"At last, with many a weary step, and many a hair-breadth escape, we reached the cloud-capped summit...The cloud, which from below, appeared resting so quiet on its mountain perch, was all in a whirl. The wind blew so violently that one of the company, with comic gravity, inquired how many men it might take to hold one's hair on. Nor were wind and cloud all. The snow came thick and fast, and the cold was so intense that out of ten men, protected by overcoats and mittens, not one could unscrew the tube of the barometer, so benumbed were our fingers... An Indian of the Penobscots (Louis Neptune), who was one of the party, averred that Pimola, the mythological demon of the mountain, had sent this terrible storm upon us, in punishment for our impiety in visiting his dominions... After much difficulty, we succeeded in taking barometric measurements and obtaining such geological information as the circumstances allowed; and then finding that longer delay might be dangerous, on account of the intensity of the cold, and the violence of the storm, we started on our return."
Jackson's barometric calculations indicated to him that "we have ascertained that the true altitude of Mount Ktaadn above the level of the sea is 5300 feet." His measurement was the most accurate until 47 years later, when a survey made for Colby's Atlas of 1884 cited the elevation of Katahdin at 5248 feet. Today we know that the elevation is 19' higher, at 5267 feet, surveyed by spirit levels in 1927 by the U.S. Geological Survey and the State of Maine (Leavitt, 1942).
Griscom, A. G., 1966, Early ascents and geologic exploration of Katahdin in the nineteenth century, in Caldwell, D. W. (editor), Guidebook for field trips in the Mount Katahdin region, Maine: New England Intercollegiate Geological Conference, 58th Annual Meeting, Shin Pond, Maine, KJ Printing, Augusta, Maine, p. 4-7.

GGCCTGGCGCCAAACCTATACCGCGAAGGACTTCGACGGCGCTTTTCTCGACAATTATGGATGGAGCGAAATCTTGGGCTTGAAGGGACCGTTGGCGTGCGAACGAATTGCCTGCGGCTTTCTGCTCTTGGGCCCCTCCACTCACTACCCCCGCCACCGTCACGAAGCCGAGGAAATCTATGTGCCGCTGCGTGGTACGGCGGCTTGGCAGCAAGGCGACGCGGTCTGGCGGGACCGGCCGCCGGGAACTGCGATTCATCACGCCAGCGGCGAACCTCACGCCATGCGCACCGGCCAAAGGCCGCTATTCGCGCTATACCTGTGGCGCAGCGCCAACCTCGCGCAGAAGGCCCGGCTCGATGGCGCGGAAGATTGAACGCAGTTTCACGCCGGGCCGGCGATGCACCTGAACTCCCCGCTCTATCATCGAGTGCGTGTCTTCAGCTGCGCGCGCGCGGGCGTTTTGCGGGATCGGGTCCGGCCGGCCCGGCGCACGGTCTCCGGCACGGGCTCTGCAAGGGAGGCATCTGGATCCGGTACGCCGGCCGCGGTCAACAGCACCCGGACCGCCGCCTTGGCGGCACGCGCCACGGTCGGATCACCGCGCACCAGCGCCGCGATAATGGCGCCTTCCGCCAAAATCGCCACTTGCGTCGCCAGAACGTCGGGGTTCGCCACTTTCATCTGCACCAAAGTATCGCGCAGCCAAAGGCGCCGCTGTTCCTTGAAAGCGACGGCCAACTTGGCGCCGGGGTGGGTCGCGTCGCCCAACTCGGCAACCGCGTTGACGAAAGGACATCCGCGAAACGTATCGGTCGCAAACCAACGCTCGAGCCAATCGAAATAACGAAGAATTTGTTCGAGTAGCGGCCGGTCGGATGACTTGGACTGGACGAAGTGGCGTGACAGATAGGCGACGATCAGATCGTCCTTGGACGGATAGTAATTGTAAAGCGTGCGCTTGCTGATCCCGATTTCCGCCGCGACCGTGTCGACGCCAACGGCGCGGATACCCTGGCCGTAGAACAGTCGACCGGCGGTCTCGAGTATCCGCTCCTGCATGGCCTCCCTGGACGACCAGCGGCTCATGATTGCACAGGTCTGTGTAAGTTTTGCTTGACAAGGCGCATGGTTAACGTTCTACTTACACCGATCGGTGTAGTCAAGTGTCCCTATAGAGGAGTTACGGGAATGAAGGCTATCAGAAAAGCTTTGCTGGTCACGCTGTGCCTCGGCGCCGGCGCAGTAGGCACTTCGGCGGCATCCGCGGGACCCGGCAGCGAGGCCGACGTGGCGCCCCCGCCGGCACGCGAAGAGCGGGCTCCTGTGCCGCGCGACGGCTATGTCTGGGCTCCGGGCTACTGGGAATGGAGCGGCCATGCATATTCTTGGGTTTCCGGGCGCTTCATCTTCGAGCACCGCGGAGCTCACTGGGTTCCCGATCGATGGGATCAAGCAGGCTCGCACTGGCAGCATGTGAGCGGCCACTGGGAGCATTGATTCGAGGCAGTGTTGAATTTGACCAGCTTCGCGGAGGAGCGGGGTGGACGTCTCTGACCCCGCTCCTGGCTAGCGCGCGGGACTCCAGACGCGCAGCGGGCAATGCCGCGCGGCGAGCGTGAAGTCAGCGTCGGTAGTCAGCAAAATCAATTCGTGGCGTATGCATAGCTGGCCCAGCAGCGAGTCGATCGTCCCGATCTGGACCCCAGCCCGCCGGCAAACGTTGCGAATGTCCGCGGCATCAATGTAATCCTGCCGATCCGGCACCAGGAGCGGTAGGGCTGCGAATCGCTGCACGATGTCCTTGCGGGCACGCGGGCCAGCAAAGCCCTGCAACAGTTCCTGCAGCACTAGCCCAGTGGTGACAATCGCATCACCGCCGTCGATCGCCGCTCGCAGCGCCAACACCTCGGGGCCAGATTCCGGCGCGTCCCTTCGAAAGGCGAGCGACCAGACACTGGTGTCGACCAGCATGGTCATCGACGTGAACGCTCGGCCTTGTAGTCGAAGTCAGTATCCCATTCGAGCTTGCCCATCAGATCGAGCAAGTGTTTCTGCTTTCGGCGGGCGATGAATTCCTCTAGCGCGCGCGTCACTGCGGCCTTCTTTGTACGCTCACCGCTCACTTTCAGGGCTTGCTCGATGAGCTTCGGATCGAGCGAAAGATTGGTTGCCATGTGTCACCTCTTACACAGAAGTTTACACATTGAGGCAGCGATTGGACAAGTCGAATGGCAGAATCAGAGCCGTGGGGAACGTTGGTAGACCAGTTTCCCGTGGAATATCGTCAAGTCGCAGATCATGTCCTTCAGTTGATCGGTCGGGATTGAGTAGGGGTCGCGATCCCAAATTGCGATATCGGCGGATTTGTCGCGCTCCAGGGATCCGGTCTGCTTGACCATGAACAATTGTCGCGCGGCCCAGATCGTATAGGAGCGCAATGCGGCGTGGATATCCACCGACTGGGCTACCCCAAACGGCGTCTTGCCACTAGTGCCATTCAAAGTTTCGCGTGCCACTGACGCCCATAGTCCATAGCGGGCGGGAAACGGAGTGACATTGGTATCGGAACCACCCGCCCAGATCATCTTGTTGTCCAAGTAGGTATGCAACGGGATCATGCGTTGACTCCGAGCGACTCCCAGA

Jackson, C. T., 1837, First report on the geology of the state of Maine: Smith and Robinson, Augusta, Maine, 128 p., 24 plates.
Jackson, C. T., 1838, Second report on the geology of the state of Maine: Luther Severance, Printer, Augusta, Maine, 168 p.
Jackson, C. T., 1838, Second report on the geology of the public lands, belonging to the two states of Maine and Massachusetts: Luther Severance, Printer, Augusta, Maine, 168 p., 8 plates.
Kinney, B. E., 1984, Weston, Maine, Sesquicentennial Memorial, History of Weston, 1835 - 1985: J. S. McCarthy Company, Augusta, Maine, 154 p.
Leavitt, H. W., 1942, Katahdin Skylines: Maine Technology Experiment Station, Paper No. 40, University of Maine Press, Orono, Maine, 99 p. 2 maps.
Neff, J. H., 2006, Katahdin, an historic journey; legends, explorations, and preservations of Maine's highest Peak: Appalachian Mountain Club Books, Boston, Massachusetts, 354 p.
Site by Thomas K. Weddle who wishes to express gratitude to the Maine State Library and Director Dean Corner for permission to access the Jackson Atlas, and to the librarians who assisted him with this Geologic Site of the Month.
Originally published on the web as the March 2010 Site of the Month.
Last updated on April 13, 2010